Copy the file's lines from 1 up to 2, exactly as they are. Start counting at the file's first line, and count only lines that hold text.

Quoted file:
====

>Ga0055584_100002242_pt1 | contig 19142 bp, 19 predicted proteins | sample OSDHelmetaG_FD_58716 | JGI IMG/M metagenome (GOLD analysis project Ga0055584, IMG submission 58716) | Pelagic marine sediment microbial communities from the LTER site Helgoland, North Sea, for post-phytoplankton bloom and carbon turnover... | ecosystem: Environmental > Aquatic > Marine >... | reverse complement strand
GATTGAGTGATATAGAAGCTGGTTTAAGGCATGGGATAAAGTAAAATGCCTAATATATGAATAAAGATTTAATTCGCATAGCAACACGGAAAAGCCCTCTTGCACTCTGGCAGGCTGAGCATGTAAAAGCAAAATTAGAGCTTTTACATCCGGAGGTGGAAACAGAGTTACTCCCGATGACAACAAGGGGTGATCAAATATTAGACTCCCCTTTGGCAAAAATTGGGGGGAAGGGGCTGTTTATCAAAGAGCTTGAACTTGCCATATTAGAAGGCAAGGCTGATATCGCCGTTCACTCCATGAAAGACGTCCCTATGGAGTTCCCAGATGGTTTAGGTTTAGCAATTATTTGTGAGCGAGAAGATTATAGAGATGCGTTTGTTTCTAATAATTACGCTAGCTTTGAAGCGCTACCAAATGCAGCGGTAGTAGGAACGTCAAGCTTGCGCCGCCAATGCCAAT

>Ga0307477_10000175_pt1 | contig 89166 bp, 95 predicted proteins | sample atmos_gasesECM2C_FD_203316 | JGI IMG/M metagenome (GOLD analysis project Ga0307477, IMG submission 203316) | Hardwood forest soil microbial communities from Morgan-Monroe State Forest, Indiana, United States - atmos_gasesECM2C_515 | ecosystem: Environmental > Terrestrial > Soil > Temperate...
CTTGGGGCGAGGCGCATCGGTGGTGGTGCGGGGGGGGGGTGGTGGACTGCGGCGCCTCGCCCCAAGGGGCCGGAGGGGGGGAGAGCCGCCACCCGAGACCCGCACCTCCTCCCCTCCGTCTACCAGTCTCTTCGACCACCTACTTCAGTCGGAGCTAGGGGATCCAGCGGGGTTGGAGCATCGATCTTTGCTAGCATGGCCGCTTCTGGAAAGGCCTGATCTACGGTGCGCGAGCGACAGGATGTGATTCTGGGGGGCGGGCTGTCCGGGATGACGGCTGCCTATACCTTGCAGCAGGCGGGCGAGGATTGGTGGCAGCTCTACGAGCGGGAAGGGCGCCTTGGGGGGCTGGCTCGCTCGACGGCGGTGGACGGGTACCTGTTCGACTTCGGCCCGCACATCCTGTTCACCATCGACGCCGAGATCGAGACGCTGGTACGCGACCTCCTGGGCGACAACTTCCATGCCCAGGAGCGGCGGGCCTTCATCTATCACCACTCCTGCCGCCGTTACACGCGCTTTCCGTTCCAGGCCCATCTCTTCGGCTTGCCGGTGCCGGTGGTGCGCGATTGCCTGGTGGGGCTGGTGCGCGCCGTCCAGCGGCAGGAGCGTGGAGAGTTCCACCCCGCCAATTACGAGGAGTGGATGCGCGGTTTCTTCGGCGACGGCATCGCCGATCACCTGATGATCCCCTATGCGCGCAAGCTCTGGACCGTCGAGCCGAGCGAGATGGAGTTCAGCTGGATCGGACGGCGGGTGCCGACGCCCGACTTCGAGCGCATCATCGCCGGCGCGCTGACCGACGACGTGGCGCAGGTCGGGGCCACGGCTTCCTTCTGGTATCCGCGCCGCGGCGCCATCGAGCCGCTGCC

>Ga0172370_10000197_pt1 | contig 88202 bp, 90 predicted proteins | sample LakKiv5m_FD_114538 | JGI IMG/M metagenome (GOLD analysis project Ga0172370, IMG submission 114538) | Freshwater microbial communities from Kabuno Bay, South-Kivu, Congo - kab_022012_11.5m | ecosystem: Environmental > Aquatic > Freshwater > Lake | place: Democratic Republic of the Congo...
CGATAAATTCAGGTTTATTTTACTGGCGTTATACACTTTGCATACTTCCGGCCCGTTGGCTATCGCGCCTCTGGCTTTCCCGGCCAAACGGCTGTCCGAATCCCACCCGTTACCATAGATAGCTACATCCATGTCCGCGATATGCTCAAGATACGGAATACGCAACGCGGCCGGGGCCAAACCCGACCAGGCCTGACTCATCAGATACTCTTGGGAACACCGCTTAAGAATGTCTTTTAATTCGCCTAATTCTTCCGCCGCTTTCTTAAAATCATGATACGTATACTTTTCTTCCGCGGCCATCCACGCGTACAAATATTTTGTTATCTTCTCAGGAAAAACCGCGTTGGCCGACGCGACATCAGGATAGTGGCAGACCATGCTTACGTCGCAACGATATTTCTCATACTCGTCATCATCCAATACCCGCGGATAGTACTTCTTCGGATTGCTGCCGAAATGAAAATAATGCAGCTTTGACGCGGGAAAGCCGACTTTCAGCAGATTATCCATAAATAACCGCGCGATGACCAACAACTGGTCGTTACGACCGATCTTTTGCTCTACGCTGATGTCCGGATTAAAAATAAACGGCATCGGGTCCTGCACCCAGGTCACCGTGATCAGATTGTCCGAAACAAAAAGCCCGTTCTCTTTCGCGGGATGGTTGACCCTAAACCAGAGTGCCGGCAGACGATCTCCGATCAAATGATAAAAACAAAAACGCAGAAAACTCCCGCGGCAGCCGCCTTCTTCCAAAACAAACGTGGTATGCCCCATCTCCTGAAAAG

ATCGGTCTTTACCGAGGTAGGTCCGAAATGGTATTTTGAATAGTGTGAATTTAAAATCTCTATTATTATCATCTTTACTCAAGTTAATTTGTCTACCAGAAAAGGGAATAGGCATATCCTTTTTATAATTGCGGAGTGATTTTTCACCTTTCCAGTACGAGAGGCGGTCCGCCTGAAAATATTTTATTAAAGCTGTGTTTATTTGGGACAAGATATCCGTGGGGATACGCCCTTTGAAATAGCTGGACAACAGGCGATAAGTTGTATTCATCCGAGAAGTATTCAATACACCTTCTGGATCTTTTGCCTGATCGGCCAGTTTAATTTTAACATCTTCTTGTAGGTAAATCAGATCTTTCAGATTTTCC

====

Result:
>Ga0055584_100002242_pt1 | contig 19142 bp, 19 predicted proteins | sample OSDHelmetaG_FD_58716 | JGI IMG/M metagenome (GOLD analysis project Ga0055584, IMG submission 58716) | Pelagic marine sediment microbial communities from the LTER site Helgoland, North Sea, for post-phytoplankton bloom and carbon turnover... | ecosystem: Environmental > Aquatic > Marine >... | reverse complement strand
GATTGAGTGATATAGAAGCTGGTTTAAGGCATGGGATAAAGTAAAATGCCTAATATATGAATAAAGATTTAATTCGCATAGCAACACGGAAAAGCCCTCTTGCACTCTGGCAGGCTGAGCATGTAAAAGCAAAATTAGAGCTTTTACATCCGGAGGTGGAAACAGAGTTACTCCCGATGACAACAAGGGGTGATCAAATATTAGACTCCCCTTTGGCAAAAATTGGGGGGAAGGGGCTGTTTATCAAAGAGCTTGAACTTGCCATATTAGAAGGCAAGGCTGATATCGCCGTTCACTCCATGAAAGACGTCCCTATGGAGTTCCCAGATGGTTTAGGTTTAGCAATTATTTGTGAGCGAGAAGATTATAGAGATGCGTTTGTTTCTAATAATTACGCTAGCTTTGAAGCGCTACCAAATGCAGCGGTAGTAGGAACGTCAAGCTTGCGCCGCCAATGCCAAT